So, at least, we might conclude from a poll conducted recently by Starch Advertisement Readership Service, which has been doing door-to-door opinion surveys since the l 930’s. The results of a poll taken in 1953 indicated that the top five areas of interest for American women at that time were: (1) religion, (2) food, (3) homemaking, (4) child care, (5) home furnishings. In a similar poll done in 1983, religion did not even make the top 10. The new list reads: (1) fashion & clothes, (2) food, (3) health, (4) home furnishings, (5) “cultural activities.” Homemaking dropped from third to eighth place, child care from fourth to sixth.

If the poll means anything, men seem to have been more constant in the past 30 years. Although business has gone from seventh to first place, sports and automobiles remain near the top. The biggest changes are the disappearance of religion (replaced, significantly, by science) and the substitution of travel for home building.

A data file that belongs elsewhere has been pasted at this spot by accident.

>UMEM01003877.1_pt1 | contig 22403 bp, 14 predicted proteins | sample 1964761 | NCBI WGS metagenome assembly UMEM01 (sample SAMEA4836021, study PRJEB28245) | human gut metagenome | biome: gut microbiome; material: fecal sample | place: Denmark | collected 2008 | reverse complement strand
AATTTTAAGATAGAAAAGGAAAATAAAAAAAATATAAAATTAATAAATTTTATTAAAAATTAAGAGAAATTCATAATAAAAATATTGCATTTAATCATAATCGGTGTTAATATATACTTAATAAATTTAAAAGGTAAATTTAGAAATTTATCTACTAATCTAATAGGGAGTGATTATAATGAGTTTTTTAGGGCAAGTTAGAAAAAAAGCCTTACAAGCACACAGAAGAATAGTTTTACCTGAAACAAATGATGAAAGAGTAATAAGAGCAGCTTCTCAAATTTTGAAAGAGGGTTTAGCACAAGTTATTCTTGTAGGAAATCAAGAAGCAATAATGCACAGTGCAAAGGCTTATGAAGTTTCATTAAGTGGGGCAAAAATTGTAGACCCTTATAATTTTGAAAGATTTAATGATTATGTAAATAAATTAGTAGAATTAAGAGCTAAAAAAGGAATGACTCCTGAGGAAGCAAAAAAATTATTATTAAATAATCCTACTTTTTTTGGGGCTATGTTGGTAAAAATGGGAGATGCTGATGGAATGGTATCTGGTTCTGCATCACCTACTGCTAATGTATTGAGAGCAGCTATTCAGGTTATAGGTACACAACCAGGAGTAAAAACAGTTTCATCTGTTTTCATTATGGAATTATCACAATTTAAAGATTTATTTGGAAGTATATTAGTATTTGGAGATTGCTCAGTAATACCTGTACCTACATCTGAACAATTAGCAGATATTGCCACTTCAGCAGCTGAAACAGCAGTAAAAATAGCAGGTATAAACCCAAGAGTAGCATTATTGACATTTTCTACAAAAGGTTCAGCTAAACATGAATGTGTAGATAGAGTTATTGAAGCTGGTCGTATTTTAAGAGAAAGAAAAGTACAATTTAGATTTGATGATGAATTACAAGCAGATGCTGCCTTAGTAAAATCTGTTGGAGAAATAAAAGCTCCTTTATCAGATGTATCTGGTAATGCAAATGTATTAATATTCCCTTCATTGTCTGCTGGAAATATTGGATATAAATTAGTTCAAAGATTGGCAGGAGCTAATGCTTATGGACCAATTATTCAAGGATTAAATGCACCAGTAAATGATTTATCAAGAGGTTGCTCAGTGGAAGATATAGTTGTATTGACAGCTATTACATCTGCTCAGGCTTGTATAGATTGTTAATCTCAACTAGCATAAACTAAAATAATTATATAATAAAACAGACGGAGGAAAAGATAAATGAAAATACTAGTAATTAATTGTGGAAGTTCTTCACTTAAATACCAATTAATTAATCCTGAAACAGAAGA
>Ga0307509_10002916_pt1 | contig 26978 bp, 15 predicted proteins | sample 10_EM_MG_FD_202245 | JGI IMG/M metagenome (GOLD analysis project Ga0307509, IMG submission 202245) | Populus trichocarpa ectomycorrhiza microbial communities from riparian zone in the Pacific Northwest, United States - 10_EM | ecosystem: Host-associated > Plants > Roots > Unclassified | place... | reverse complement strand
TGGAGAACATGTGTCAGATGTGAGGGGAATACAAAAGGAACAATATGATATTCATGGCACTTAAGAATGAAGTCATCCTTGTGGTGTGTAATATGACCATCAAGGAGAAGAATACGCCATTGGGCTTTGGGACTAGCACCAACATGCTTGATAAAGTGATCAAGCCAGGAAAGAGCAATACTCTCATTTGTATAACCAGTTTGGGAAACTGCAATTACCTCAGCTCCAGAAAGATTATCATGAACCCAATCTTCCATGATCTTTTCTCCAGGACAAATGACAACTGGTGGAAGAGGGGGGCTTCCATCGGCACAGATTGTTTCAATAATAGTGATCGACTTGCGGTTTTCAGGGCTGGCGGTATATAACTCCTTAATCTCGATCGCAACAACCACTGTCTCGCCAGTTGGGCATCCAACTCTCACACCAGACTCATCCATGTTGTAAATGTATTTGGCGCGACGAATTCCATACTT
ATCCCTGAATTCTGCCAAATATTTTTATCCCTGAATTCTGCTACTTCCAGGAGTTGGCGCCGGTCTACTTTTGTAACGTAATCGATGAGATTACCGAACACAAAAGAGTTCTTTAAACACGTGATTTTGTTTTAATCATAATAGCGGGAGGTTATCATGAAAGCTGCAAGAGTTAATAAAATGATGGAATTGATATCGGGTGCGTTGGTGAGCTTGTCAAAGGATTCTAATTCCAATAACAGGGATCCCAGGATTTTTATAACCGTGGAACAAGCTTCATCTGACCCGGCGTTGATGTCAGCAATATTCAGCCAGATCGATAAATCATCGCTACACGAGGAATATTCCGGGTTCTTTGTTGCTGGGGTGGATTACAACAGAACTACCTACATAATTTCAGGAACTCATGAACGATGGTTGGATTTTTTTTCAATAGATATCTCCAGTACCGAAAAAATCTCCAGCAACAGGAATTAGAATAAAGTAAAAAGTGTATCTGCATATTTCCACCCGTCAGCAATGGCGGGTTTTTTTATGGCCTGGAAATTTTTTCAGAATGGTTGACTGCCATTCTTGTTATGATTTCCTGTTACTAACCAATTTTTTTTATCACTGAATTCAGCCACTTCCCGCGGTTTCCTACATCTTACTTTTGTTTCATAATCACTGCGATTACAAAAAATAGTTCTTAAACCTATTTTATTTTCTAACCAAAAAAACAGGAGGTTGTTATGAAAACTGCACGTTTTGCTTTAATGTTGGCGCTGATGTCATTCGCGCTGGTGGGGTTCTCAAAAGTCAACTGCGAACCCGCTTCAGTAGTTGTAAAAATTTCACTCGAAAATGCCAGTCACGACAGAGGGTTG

What a picture of life in America! Part Garry Trudeau, part Lifestyles of the Rich and Famous. Women worried about clothes and health (no wonder Jane Fonda was picked an all­ American hero), men devoted to business, Monday Night Football, and the 8.8 percent APR on a new Cherokee. Neither appear to have much interest in home or family, to say nothing of church. Then what is all this talk we hear about religious revival and the rediscovery of parenting? Perhaps they are part of the “life-style” of a small but visible minority, what in religious terms used to be called the saving remnant. Lot couldn’t even find 10 such people in Sodom. America must have thousands.

There is one consolation. The majority that has forgotten about religion is not sitting around brooding about the fire and brimstone to come. They probably won’t even be alarmed by the results, because they probably won’t read about them: books went down the tubes with religion.  cc